Scents and Sensibility

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By Chris Thomas

From PCOSA Today Dec. 2007/Jan. 2008

Sensory input could contribute to an array of metabolic disorders such as obesity, diabetes and PCOS
The smell of coffee can wake many of us from a dead sleep. Chocolate chip cookies in the oven can make our mouths water. And that apple pie candle – well, it smells good enough to eat. These common sensory events may very well be stimulating the hormonal conditions that contribute to existing metabolic disorders such as Insulin Resistance and other insulin-related problems such as Polycystic Ovarian Syndrome (PCOS), obesity and Diabetes, among others.

Scent is biochemical information. Molecules taken in through the nose are integrated into the databank of the limbic system, the most primitive part of the brain and the area associated with emotion, memory and learning. Scent is a survival mechanism which has, over the course of evolution, helped inform the Central Nervous System of the presence of nutrients (among many other things), to ensure a steady energy supply to the body.

Working in concert, the endocrine system then triggers hormonal changes in appetite, in response to stress, in fat storage and in other metabolic functions. If the insulin signaling process is impaired, then, in theory, each incidence of sensory input could contribute to an array of metabolic disorders such as obesity, Diabetes and PCOS. In fact, a recent study published by the Diabetes Association (1) supports this theory.

Scented candles and essential oils are thought to be a gentle art, and you can check the National Association for Holistic Aromatherapy (www.naha.org) for good information. They outline some of the more worrisome oils and list some of the medical conditions that are problematic. Of those mentioned as toxic, Sassafras, Wormwood, Tansey and Wintergreen are probably most recognized, however, Pennyroyal oil, Parsley herb oil, and Almond herb oil have formulations that should also be avoided. And while any scent that stimulates an appetite reaction should probably be avoided, there is a study that tested cinnamon, fenugreek, cumin and oregano and found evidence that they may lower circulating glucose levels as they increase insulin sensitivity. (2) Most importantly, use caution – everyone responds differently to scents and as we have indicated, they can trigger undesirable reactions.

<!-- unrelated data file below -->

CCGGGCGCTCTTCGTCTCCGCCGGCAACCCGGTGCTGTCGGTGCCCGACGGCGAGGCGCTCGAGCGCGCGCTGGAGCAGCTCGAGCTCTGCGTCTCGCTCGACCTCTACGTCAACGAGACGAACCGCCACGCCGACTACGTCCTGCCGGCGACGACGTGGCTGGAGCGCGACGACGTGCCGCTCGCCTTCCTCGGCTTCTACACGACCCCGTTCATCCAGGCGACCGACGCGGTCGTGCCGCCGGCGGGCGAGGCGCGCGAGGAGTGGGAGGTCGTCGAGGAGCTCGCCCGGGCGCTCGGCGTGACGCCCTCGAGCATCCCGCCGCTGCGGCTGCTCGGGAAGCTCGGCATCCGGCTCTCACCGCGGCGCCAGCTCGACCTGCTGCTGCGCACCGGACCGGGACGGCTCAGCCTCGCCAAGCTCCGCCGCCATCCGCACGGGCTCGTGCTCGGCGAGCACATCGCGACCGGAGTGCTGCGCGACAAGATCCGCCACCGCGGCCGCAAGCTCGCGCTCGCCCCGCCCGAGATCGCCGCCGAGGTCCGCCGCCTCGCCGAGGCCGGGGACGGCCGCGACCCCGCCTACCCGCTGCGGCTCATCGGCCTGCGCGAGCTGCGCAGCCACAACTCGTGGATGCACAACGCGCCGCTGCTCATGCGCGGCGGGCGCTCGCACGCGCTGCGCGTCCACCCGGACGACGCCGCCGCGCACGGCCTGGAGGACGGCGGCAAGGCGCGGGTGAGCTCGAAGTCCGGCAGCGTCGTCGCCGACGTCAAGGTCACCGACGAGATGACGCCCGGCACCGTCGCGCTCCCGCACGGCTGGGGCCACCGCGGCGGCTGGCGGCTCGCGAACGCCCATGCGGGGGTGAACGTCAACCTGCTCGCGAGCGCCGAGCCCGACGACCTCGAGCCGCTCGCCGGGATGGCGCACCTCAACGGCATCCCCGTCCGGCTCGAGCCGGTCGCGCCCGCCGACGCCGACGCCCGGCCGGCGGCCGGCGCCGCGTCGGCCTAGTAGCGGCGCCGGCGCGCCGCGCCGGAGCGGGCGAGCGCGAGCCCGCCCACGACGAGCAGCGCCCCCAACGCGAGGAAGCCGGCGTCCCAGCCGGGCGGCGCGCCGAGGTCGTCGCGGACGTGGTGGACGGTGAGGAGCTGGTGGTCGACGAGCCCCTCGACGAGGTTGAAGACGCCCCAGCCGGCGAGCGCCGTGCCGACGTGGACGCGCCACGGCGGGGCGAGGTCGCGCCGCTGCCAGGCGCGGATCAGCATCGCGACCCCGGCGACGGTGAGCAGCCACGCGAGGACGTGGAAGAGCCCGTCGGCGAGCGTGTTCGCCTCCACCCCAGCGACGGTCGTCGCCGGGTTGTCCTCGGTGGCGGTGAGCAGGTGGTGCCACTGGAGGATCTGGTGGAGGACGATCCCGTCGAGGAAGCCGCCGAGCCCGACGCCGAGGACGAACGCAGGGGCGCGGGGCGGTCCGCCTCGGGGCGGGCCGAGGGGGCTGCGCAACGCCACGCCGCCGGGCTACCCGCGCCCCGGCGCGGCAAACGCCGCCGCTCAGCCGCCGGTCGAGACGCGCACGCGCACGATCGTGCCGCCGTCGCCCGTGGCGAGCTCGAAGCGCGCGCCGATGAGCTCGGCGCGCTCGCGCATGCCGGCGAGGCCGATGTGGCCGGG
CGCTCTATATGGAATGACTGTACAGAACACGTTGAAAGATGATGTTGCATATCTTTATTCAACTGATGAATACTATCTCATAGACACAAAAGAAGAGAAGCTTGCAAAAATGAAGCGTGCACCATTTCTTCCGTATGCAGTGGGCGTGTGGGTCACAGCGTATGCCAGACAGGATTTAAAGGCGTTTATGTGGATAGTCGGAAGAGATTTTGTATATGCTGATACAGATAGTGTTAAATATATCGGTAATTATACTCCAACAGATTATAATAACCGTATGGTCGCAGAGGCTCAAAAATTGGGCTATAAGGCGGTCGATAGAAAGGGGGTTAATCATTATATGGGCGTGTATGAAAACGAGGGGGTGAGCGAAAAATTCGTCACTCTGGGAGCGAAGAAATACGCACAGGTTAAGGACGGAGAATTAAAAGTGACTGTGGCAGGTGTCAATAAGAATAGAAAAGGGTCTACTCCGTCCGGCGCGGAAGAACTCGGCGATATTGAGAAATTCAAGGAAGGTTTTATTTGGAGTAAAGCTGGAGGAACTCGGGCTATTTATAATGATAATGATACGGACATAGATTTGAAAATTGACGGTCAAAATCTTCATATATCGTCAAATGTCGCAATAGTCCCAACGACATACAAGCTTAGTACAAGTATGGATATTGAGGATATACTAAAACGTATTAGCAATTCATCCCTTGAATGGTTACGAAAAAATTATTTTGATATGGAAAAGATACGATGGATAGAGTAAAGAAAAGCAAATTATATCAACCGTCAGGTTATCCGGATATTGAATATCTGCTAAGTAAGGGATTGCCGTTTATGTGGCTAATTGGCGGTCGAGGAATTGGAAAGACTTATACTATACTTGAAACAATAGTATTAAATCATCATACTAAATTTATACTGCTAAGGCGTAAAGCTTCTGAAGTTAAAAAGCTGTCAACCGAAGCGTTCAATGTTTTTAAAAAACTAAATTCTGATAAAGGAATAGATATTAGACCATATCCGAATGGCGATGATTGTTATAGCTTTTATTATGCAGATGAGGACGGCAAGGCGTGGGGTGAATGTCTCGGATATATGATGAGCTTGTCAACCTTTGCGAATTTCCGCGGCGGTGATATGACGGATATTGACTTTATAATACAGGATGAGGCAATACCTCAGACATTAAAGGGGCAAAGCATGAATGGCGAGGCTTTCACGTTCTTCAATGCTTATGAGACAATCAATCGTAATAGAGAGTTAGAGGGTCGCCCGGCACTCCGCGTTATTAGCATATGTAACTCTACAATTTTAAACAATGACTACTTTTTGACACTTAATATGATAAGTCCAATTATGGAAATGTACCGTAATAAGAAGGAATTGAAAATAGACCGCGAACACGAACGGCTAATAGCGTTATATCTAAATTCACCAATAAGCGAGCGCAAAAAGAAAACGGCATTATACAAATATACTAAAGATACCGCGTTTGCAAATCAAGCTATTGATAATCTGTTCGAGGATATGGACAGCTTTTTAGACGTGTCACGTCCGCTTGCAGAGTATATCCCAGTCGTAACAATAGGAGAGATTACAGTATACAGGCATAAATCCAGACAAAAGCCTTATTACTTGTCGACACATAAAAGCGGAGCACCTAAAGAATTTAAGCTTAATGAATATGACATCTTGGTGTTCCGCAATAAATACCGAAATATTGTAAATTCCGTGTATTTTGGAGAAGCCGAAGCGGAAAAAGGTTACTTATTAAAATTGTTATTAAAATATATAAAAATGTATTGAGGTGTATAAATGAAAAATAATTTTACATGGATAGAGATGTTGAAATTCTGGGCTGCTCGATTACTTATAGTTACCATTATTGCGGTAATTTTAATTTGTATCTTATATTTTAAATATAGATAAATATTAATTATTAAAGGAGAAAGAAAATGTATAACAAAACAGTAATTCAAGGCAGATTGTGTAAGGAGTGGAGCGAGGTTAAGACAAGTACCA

About the author

Chris Thomas is a writer/designer of educational material structurally focused to create cognitively sound, visual tutorials which enable non-technical learners to understand complex issues. Specializing in new media, her projects include web content, computer animation, electronic and traditional illustration and video and film production. An interest in biochemistry and medicine has enabled Chris to design presentations for many biotech patent litigations as well as the physiology tutorials for several of the anti-tobacco trials.
(1) Insulin Signaling in the Central Nervous System, A Critical Role in Metabolic Homeostasis and Disease from C. elegans to Humans; Daniel Porte, Jr.; Denis G. Baskin; Michael W. Schwartz -Diabetes. 2005;54(5):1264-1276. ©2005 American Diabetes Association, Inc.

(2) Diabetes, Obesity & Metabolism. 7(2):193-199, March 2005. Talpur, N. 1; Echard, B. 1; Ingram, C. 2; Bagchi, D. 3; Preuss, H. 1

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